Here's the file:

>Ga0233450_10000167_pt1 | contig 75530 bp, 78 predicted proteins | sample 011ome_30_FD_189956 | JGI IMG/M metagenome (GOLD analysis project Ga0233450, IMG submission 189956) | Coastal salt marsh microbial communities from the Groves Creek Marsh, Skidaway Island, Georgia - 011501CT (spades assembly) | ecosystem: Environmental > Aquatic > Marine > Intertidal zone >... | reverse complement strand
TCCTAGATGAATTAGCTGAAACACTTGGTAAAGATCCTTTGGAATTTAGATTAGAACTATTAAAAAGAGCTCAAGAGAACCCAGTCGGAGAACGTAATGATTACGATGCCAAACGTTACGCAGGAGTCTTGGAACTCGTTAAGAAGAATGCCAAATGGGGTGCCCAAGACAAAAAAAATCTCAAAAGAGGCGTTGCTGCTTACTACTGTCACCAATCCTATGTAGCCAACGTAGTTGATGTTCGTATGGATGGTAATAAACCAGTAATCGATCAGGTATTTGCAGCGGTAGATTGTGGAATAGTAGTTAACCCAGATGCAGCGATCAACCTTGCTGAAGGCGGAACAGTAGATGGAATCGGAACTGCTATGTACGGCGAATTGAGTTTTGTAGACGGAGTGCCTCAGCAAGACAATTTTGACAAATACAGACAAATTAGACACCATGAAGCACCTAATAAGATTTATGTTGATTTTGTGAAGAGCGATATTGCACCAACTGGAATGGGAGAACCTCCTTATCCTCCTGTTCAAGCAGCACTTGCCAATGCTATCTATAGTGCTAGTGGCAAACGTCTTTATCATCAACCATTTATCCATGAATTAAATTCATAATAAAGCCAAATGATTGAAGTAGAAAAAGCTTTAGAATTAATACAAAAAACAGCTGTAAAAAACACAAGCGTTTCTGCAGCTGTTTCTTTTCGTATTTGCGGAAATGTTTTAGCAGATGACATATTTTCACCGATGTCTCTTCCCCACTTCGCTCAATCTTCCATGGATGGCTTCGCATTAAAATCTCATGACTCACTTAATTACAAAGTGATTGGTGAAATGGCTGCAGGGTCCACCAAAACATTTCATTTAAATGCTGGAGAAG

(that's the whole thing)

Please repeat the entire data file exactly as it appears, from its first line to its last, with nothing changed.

>Ga0233450_10000167_pt1 | contig 75530 bp, 78 predicted proteins | sample 011ome_30_FD_189956 | JGI IMG/M metagenome (GOLD analysis project Ga0233450, IMG submission 189956) | Coastal salt marsh microbial communities from the Groves Creek Marsh, Skidaway Island, Georgia - 011501CT (spades assembly) | ecosystem: Environmental > Aquatic > Marine > Intertidal zone >... | reverse complement strand
TCCTAGATGAATTAGCTGAAACACTTGGTAAAGATCCTTTGGAATTTAGATTAGAACTATTAAAAAGAGCTCAAGAGAACCCAGTCGGAGAACGTAATGATTACGATGCCAAACGTTACGCAGGAGTCTTGGAACTCGTTAAGAAGAATGCCAAATGGGGTGCCCAAGACAAAAAAAATCTCAAAAGAGGCGTTGCTGCTTACTACTGTCACCAATCCTATGTAGCCAACGTAGTTGATGTTCGTATGGATGGTAATAAACCAGTAATCGATCAGGTATTTGCAGCGGTAGATTGTGGAATAGTAGTTAACCCAGATGCAGCGATCAACCTTGCTGAAGGCGGAACAGTAGATGGAATCGGAACTGCTATGTACGGCGAATTGAGTTTTGTAGACGGAGTGCCTCAGCAAGACAATTTTGACAAATACAGACAAATTAGACACCATGAAGCACCTAATAAGATTTATGTTGATTTTGTGAAGAGCGATATTGCACCAACTGGAATGGGAGAACCTCCTTATCCTCCTGTTCAAGCAGCACTTGCCAATGCTATCTATAGTGCTAGTGGCAAACGTCTTTATCATCAACCATTTATCCATGAATTAAATTCATAATAAAGCCAAATGATTGAAGTAGAAAAAGCTTTAGAATTAATACAAAAAACAGCTGTAAAAAACACAAGCGTTTCTGCAGCTGTTTCTTTTCGTATTTGCGGAAATGTTTTAGCAGATGACATATTTTCACCGATGTCTCTTCCCCACTTCGCTCAATCTTCCATGGATGGCTTCGCATTAAAATCTCATGACTCACTTAATTACAAAGTGATTGGTGAAATGGCTGCAGGGTCCACCAAAACATTTCATTTAAATGCTGGAGAAG